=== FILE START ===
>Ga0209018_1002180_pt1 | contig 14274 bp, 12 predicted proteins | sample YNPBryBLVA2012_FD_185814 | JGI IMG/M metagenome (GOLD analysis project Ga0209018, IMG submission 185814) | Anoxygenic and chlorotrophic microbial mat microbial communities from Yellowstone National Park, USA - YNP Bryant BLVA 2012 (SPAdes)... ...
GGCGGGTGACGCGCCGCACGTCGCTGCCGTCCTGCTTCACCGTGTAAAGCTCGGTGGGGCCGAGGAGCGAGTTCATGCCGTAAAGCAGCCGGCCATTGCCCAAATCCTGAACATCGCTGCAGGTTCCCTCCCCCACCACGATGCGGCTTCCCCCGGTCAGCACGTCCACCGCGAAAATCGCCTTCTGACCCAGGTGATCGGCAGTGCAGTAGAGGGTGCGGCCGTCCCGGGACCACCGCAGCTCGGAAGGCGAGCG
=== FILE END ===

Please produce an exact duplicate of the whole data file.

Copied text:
>Ga0209018_1002180_pt1 | contig 14274 bp, 12 predicted proteins | sample YNPBryBLVA2012_FD_185814 | JGI IMG/M metagenome (GOLD analysis project Ga0209018, IMG submission 185814) | Anoxygenic and chlorotrophic microbial mat microbial communities from Yellowstone National Park, USA - YNP Bryant BLVA 2012 (SPAdes)... ...
GGCGGGTGACGCGCCGCACGTCGCTGCCGTCCTGCTTCACCGTGTAAAGCTCGGTGGGGCCGAGGAGCGAGTTCATGCCGTAAAGCAGCCGGCCATTGCCCAAATCCTGAACATCGCTGCAGGTTCCCTCCCCCACCACGATGCGGCTTCCCCCGGTCAGCACGTCCACCGCGAAAATCGCCTTCTGACCCAGGTGATCGGCAGTGCAGTAGAGGGTGCGGCCGTCCCGGGACCACCGCAGCTCGGAAGGCGAGCG